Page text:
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In this collaboration post with Cosmic Cookware, I am using their latest Cosmo Fry to make Spaghetti all’Amatriciana. The Amatriciana is a well known traditional tomato based pasta sauce made with guanciale (cured pork cheek or jowl), Pecorino Romano cheese, tomatoes and in some variations, white wine and onion. This delicious sauce originates from the town of Amatrice and the Italian government named it a Traditional Specialty guaranteed in the EU.
Update to this post: They have just released the new Pink Berry which is super cute and pretty, do check it out!
I read that the pasta all’Amatriciana was the main meal of the shepherds working in Amatrice and over the decades, the ingredients that went into it evolved to what it is today. Even in today’s time there are many variations, some with onion, some with olive oil, some with white wine and many more. The recipe then became famous in Rome over the 19th and the 20th centuries and is now considered a classic Roman cuisine made commonly with bucatini (a type of thick spaghetti that is hollow in the centre), even thou it originated from Amatrice.
Amatrice was a place I always remembered as it was during my first trip to Italy in August 2016 that the devastating magnitude 6.2 earthquake happened and the town Amatrice was badly hit, with hundreds killed and injured. The aftershock can be felt as far as Rome, where I was back then. In 2020, I had a chance to visit Amatrice during the winter time of 2020. Many parts of the town is still showing signs of the earthquake, buildings have reinforcement bars installed and those that are not inhabitable are fenced up and closed up. See this video that I took driving through the town.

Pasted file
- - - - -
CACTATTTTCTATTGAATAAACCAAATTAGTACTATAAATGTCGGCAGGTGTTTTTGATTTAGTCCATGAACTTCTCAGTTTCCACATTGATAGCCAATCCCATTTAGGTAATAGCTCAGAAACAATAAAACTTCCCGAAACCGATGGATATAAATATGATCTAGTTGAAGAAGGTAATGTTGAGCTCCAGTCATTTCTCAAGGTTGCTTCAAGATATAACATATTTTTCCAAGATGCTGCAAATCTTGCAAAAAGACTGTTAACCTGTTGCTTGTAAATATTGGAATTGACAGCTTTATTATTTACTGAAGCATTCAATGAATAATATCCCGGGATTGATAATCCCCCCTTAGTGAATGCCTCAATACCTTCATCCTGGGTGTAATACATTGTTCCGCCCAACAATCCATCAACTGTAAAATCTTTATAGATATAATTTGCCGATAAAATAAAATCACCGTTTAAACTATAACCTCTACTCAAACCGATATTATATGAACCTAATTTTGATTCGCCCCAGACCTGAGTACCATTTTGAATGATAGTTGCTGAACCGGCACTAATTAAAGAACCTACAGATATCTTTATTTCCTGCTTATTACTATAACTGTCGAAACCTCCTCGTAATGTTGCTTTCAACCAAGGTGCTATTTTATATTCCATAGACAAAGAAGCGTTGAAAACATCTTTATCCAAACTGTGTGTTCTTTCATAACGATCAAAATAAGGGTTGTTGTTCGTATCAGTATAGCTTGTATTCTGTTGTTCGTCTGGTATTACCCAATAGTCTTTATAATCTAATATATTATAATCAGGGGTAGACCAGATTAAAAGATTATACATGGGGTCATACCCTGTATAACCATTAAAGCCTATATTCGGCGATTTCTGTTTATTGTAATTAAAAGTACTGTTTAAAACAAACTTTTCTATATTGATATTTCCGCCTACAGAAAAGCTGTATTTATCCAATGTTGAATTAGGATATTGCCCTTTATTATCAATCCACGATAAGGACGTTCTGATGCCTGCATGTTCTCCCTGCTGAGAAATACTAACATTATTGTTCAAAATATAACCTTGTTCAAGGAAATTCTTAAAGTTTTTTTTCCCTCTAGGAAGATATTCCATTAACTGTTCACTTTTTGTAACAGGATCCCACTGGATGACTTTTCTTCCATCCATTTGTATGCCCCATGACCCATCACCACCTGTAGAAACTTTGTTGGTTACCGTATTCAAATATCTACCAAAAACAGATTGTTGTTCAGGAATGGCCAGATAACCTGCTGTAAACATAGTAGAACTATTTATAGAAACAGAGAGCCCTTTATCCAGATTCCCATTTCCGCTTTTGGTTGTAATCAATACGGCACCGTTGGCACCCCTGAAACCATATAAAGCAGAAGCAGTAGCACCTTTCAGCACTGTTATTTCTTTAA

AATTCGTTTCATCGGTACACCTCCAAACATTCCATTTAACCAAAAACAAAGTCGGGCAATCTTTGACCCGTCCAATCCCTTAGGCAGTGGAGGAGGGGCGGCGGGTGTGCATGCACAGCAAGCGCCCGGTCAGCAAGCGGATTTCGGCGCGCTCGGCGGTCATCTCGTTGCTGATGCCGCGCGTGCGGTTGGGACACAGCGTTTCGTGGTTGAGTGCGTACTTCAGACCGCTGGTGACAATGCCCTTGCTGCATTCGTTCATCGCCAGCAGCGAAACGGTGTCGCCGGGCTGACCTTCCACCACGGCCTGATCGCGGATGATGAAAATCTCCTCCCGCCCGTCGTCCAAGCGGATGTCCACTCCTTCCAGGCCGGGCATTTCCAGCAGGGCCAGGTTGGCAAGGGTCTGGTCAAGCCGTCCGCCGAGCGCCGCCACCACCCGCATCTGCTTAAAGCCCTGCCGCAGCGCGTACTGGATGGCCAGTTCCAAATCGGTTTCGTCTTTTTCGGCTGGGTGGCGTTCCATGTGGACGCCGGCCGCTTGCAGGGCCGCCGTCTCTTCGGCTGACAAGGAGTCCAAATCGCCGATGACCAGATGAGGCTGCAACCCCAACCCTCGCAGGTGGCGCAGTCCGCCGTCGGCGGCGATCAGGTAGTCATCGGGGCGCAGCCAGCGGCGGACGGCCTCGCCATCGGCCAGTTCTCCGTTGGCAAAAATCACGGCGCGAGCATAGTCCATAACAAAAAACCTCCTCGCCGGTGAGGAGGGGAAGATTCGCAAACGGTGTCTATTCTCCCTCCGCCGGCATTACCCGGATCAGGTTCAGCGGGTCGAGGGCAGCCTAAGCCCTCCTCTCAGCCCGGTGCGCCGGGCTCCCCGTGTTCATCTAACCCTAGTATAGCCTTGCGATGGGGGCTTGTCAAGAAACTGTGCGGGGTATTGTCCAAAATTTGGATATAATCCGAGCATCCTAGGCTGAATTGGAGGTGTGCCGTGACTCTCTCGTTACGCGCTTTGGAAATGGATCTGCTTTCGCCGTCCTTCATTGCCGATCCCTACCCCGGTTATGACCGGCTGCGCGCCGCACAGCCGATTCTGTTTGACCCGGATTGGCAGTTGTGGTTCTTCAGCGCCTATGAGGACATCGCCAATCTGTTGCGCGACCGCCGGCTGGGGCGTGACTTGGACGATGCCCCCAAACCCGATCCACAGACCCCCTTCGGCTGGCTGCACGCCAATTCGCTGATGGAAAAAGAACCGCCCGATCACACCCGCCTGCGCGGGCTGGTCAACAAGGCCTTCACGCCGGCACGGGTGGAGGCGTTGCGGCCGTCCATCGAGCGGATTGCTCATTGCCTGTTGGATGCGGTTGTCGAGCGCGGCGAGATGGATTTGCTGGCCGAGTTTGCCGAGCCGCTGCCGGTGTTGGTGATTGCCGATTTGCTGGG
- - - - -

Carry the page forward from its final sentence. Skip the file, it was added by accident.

Spaghetti all’Amatriciana is also quite special to me, as that was the first pasta dish my partner cooked for me, and I was sold – both on the past and on him. LOL. Making it is really simple. Perhaps the most tricky part is to get that guanciale. In Singapore where I stayed, it’s almost impossible to find it. Guanciale is cured pork jowl or pork cheek cured in a mixture of salt and spices, and it’s a specialty of central Italy. While its closest substitute, the pancetta comes from the belly of the pig and it’s cured in salt brine then seasoned with spices and herbs.
If the guanciale is not available, you can use pancetta, or any other cured meat you can find. Personally I preferred the guanciale more than the pancetta, it has a unique flavour. When rendered in low heat, the oil that separates has a really nice aroma that’s perfect for making sauces and stir fry.
Like another pasta dish with the guanciale? Check out the Spaghetti with Pumpkin Cream, Pecorino & Crispy Guanciale and Spaghetti Carbonara.
Watch how to cook Spaghetti all’Amatriciana on YouTube
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- 200 g spaghetti for 2 to 3 persons
- 1 tbsp rock salt
- 150 g guanciale or pancetta
- ¼ cup white wine
- 1 can whole peeled tomatoes 400g
- ¼ tsp chilli flakes
- ¼ cup pasta water
- Pecorino Romano cheese grated
- Crush 400g whole peeled tomatoes with a fork.1 can whole peeled tomatoes
- Trim off the rind of 150g guanciale. Cut the guanciale into thin strips.150 g guanciale
- Render the guanciale in a non-stick pan on medium-low heat, until crispy and oil is separated. This takes about 7-8 minutes.
- Add 1/4 cup of white wine and let the liquid reduce to half. This takes about 4-5 minutes.1/4 cup white wine
- Add 1/4 tsp of chilli flakes and stir well.1/4 tsp chilli flakes
- Add the crushed tomatoes and let it simmer over reduced heat for about 20-30 minutes.
- In a separate pot, boil water. Once boiled, add 200g spaghetti and 1 tbsp of rock salt.200 g spaghetti, 1 tbsp rock salt
- While the pasta is still cooking, add 1/4 cup of pasta water into the simmering tomato sauce and mix well.1/4 cup pasta water
- Once pasta is cooked till al dente, add the cooked spaghetti to the simmering tomato sauce. Turn off the heat. Mix the spaghetti well with the sauce.
- Add grated Pecorino Romano cheese.Pecorino Romano cheese
- Serve warm.